Photo by Vlada Karpovich

Are you worried about Alzheimer’s or the other type of dementia? These tactics can improve brain health as you age and reduce or delay your risk and the progression of dementia. 

Alzheimer’s is a brain disorder that cannot be reversed or stopped. The disease severely affects thinking, learning, memory, and organizing skills, eventually affecting a person’s ability to do simple daily activities. Alzheimer’s is not a typical part of the aging process. It is a disease whose symptoms worsen over time.

It is a complex disease with several risk factors. 

Some, like your genetics and genetics, are outside your control. However, below are the tips for a brain-healthy lifestyle that are within your control:

   Healthy diet. Can following a particular diet or eating a specific food help delay or prevent dementia caused by Alzheimer’s disease? Many studies suggest that eating affects the aging brain’s ability to remember and think. However, the evidence is not as strong as it is for further interventions. Researchers are rigorously testing these diets to see if they can delay or prevent Alzheimer’s disease or age-related cognitive decline.

  Regular exercise. According to the researchers, aerobics and stretching may prevent or slow cognitive decline, but aerobic exercise has more benefits in reducing hippocampal shrinkage than stretching. The hippocampus is a brain region crucial for memory related to Alzheimer’s disease.

  Quality sleep. Researchers are now learning a significant relationship between respite and dementia, particularly Alzheimer’s. The most substantial evidence involves deep sleep when body temperature decreases and the brain starts to produce slow, rhythmic electrical waves. Studies showed slow electrical waves that signal deep sleep resulted in no participants having memory problems.

  Mental stimulation. It is essential to continue learning new things and challenging your brain throughout life. The key is to either use it or lose it. Whether you’re seeking to prevent or delay the onset of dementia. Activities involving multiple tasks requiring interaction, communication, and organization offer incredible advantages. Set aside time daily to stimulate your brain.

  Social engagement. Social connections are strongly linked with dementia. Loneliness and isolation are predictors of dementia onset and cognitive decline, while social engagement protects against dementia onset. Indeed, these social factors appear to act protectively by increasing mental resilience and cognitive reserve and reducing psychological stress, thereby decreasing important vascular risk factors for dementia. Neurobiology studies have suggested that isolation and loneliness are also related to brain activation at both molecular and cellular levels.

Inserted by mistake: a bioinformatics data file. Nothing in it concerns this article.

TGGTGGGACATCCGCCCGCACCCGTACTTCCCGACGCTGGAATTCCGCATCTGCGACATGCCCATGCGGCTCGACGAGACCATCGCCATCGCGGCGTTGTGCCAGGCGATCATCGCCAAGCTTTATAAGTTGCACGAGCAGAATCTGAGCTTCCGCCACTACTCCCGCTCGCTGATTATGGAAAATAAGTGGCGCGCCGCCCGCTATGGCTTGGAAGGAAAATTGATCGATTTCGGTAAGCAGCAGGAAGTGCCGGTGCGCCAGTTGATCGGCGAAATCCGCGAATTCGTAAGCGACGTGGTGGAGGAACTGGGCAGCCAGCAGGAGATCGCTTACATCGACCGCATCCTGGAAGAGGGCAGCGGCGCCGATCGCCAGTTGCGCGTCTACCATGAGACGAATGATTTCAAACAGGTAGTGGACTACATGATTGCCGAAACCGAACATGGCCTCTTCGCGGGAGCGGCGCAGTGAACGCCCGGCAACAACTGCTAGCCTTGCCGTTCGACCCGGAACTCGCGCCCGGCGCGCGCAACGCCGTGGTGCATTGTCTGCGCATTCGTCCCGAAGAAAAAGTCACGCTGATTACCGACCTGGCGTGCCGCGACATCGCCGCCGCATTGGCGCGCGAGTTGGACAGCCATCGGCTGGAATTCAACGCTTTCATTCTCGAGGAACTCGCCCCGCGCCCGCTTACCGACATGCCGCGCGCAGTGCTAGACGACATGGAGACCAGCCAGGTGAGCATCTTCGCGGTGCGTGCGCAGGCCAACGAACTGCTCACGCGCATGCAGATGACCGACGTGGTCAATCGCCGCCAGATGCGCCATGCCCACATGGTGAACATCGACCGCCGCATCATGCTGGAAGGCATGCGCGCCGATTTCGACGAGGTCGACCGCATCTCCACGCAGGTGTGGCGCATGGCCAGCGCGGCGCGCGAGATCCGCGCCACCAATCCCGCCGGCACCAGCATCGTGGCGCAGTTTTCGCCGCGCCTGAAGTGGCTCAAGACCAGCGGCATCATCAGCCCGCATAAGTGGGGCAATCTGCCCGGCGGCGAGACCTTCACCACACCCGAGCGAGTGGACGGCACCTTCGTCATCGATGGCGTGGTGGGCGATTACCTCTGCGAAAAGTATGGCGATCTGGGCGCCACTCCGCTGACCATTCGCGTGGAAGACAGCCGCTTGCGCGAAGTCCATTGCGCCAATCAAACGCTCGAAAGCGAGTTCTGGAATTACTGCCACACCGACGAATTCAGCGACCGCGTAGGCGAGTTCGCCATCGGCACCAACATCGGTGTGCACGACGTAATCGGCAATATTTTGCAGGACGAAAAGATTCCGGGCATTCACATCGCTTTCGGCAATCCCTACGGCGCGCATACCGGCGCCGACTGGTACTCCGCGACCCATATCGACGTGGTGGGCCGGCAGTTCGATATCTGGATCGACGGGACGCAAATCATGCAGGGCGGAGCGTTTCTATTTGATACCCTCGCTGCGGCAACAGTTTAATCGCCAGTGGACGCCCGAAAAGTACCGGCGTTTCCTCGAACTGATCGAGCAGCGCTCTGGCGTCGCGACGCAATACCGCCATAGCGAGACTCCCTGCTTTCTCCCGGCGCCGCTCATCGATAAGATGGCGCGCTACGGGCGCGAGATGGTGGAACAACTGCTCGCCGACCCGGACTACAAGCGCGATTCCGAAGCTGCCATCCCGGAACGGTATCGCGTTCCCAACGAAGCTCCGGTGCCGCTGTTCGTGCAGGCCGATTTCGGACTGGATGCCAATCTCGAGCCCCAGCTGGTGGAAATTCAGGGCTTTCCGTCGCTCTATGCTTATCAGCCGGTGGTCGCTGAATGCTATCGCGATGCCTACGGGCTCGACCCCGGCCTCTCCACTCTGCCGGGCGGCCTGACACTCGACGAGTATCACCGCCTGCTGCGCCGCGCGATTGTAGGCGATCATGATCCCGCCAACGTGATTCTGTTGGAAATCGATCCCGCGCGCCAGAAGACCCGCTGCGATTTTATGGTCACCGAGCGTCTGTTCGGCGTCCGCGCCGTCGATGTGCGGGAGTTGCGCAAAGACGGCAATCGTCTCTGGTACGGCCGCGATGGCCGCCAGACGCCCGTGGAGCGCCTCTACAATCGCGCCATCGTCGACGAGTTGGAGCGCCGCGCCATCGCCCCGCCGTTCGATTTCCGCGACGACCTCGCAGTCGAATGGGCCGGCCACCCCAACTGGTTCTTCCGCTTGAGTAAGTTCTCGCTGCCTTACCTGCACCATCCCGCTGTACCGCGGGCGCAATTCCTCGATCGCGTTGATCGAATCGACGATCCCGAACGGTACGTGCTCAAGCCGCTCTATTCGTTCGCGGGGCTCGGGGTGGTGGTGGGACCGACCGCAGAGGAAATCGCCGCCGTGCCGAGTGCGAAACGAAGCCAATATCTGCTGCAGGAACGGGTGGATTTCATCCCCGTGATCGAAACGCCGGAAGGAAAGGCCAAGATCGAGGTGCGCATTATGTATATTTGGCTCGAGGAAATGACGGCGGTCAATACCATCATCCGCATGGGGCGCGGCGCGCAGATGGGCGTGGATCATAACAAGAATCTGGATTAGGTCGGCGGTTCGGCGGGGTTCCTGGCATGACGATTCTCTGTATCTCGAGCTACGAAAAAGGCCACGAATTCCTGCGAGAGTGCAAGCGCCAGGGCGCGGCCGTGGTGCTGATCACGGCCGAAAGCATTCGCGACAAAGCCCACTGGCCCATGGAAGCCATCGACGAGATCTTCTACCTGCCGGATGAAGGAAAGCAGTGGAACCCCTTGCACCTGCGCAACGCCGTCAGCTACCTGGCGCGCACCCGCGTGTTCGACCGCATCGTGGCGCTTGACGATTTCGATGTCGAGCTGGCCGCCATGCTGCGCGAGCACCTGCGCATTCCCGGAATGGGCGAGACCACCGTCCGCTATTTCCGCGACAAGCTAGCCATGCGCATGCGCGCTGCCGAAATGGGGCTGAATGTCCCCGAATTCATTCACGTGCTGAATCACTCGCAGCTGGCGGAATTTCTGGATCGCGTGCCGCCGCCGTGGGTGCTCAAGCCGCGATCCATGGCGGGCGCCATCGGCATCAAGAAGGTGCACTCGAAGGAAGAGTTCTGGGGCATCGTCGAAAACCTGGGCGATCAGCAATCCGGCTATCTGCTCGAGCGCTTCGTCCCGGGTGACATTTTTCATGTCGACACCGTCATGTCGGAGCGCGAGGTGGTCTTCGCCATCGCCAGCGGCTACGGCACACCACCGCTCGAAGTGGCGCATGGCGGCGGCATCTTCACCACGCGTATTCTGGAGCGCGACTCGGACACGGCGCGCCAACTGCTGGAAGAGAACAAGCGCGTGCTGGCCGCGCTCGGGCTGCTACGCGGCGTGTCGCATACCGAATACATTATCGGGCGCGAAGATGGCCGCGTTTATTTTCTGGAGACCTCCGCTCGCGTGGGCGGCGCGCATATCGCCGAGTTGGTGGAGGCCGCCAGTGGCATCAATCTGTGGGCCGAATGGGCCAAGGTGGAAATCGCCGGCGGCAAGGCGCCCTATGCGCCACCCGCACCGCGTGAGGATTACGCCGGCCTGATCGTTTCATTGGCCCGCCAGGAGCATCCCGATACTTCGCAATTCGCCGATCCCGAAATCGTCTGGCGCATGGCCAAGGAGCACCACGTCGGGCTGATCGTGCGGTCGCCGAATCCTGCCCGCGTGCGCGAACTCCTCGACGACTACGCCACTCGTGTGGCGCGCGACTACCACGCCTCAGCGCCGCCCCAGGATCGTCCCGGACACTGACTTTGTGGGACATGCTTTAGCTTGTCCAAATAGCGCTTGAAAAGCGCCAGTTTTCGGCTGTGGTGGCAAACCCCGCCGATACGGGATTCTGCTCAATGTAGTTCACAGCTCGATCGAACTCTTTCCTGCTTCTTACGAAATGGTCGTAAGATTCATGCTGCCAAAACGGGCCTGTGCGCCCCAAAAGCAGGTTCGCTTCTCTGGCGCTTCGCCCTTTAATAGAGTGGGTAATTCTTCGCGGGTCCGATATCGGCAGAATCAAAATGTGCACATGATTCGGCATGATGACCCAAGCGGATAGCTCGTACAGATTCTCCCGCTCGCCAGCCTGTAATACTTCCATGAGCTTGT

Aside from knowing the tips to slow the progression of Alzheimer’s disease, some books are essential, as well as one that goes through this challenge. 

One may consider Jack Weaver’s book about Alzheimer’s disease entitled “Going … Going …”. This book is a journal of a couple’s fifteen-year journey along the lines of Alzheimer’s. Every excursion into the unknown of this “A” disease is unique, and author Jack Weaver shares an account that will be different from any other you read. If you allow Jack and Janey to become your guides, they will lead you through sunny valleys of hope, swamps of despair, and up mountains of happiness; you will stop at vistas of grief and relief, and you will laugh and cry together. Jack and Janey battle Alzheimer’s disease-and faith bear their fears. Going … Going … is about her dementia, their hope, and how they cope. It’s all here: their lives, love, and lies.

Concluding Remarks

Getting diagnosed with Alzheimer’s or another dementia can shatter your world. However, after reading this article with these tips, you can now have a different perspective about the disease that could somehow be contained and slow the progress of Alzheimer’s disease in your life. It is better to be informed than to be ignorant.

Experts now believe that the risk of Alzheimer’s is not limited to old age but can start in the brain long before symptoms are detected, often in middle age. That means it’s never too early to start caring for your brain health.

The more you strengthen each of the seven pillars in your daily life, the longer—and stronger—your brain will stay working. You’ll also be better able to reduce your risk of developing Alzheimer’s disease and other types of dementia or delay the onset of more severe symptoms.

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